If you’re an early gym-goer like me, you know that the struggle to wake up before the sun is completely, totally real.
My alarm chimes at 4 a.m. every morning; the sound is familiar—part of my daily routine—yet I can find so many excuses to stay in bed, snuggled in the sheets and pillows and blankets, for an extra couple of hours.
For example: I’m exhausted. My shins hurt. I have an ingrown toenail. Or: It’s Monday. It’s Friday.
However, despite these excuses, I still manage to get up most mornings and hit the gym with the best of them—or, at least, alongside the three other people at my gym who regularly rise and shine at the same hour.
For those of us who are that dedicated to our workouts—who know that regular exercise combined with a balanced diet is the simplest equation to help us reach our health goals—it’s a little disconcerting to look in the mirror and fail to see the results we’ve been training for.
So, how do we get the most out of our workouts? It turns out that how we recover post-exercise plays a significant role in muscle development and health gains.
“During your workout you’re breaking down muscles; it’s after your workout that you actually get stronger,” explains Brendan Brazier, a former professional Ironman triathlete and the formulator of Vega plant-based nutritional products.
Emerging research is showing that a protein-enriched, high-carbohydrate meal or supplement post-workout has long-reaching benefits for facilitating muscle recovery.
“Look for recovery supplements with a large carbohydrate-to-protein ratio, as this will help synthesize glycogen in the muscle tissue, speeding muscle recovery,” suggests Sarah Ouano, ND, the lead practitioner at Pharmaca Integrative Pharmacy. “The supplement should also have electrolytes, which are key to replenishing what was lost in sweat, and helpful anti-inflammatory herbs like turmeric or Boswellia.”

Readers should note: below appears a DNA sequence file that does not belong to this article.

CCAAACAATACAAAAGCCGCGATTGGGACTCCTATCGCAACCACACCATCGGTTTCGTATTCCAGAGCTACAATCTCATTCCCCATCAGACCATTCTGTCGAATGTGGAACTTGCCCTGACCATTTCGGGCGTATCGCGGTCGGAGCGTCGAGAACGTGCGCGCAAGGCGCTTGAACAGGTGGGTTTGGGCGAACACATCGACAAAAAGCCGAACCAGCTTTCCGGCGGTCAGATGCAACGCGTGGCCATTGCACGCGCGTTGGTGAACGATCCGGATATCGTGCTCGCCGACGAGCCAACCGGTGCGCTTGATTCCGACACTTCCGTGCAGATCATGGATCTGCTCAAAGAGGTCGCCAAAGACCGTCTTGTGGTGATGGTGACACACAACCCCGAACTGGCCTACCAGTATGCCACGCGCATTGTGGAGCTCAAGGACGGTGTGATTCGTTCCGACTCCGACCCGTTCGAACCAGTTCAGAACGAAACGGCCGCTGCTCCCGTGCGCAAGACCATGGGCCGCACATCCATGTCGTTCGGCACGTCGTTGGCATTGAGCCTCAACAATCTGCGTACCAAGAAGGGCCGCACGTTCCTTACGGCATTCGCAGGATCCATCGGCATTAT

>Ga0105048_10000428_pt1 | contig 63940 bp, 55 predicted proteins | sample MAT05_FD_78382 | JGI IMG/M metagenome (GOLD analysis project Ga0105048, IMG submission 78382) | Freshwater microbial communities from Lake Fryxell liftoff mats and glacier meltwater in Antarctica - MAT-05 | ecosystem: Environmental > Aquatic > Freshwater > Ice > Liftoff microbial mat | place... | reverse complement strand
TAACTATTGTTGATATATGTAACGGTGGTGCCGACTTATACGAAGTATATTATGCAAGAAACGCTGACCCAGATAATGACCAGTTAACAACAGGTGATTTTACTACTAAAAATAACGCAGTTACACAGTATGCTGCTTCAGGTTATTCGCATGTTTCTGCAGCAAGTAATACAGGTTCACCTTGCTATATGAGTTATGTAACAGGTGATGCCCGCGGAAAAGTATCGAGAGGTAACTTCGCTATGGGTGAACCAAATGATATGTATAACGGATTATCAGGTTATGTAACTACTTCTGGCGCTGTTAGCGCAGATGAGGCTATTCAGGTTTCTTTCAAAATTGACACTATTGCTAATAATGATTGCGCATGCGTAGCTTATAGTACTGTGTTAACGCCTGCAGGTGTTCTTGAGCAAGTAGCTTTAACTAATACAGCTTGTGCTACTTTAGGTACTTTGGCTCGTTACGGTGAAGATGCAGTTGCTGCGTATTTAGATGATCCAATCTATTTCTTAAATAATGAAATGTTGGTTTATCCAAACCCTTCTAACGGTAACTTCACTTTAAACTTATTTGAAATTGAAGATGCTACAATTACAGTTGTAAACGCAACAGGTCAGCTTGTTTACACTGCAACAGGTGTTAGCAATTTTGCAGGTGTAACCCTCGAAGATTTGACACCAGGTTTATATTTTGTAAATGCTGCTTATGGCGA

Dr. Ouano notes that a whole-foods approach can be effective as well. She recommends:
- Avocados and macadamia nuts, which are full of heathy fats
- Bananas, which provide natural electrolytes and trace minerals
- Chicken or tuna, lean protein sources that are rich in amino acids
- Sweet potatoes and spinach, two versatile and vitamin-rich veggies
Brazier agrees that nutrition has a big impact on energy, health gains, and the ability to achieve our fitness goals. By encouraging our muscles to recover more quickly—and supporting those efforts with the right foods—we reduce our risk for injury and avoid the temptation to forego a workout due to annoying aches and persistent pains.
“Feeling stiff and sore for days after training can significantly reduce your ability to train again and get even stronger,” he says. “Active recovery techniques such as foam rolling and stretching are important, but post-workout nutrition can make the biggest difference in your performance.”
“Hooray! Can I go eat now?”
Brazier’s top four foods for muscle recovery include:
Nuts & Dried Fruit
“As you work out, your body starts to deplete the levels of glucose in your blood, and it must turn to glycogen—carbohydrates stored in your liver and muscle tissue—to fuel your movement,” says Brazier. He suggests eating a snack with a 4-to-1 ratio of carbs-to-protein to speed the uptake of glycogen back into the muscles and initiate muscle building: “I usually grab a handful of almonds and dried fruit, like raisins, to replenish muscle glycogen immediately post-workout, or sip Vega Sport Recovery Accelerator.”
Plant-Based Protein Powder
Include protein from a variety of sources as part of your post-workout meal—this will provide the body with a full spectrum of amino acids, which are the key to building muscle. Brazier formulated Vega Sport Performance Protein specifically for the needs of athletes. He also recommends beans, nuts, legumes, and organic soy.
“Dark leafy greens such as kale, Swiss chard, and collard greens are rich in antioxidants and an important post-workout food,” says Brazier. “Antioxidants help manage inflammation post-workout. While inflammation is a natural response by your body to stress, it can cause stiffness and soreness and limit your ability to feel great tomorrow.”
“Tart cherries contain compounds called anthocyanins, which block inflammation while preventing muscle damage,” Brazier explains. Look for unsweetened dried tart cherries or tart cherry concentrate.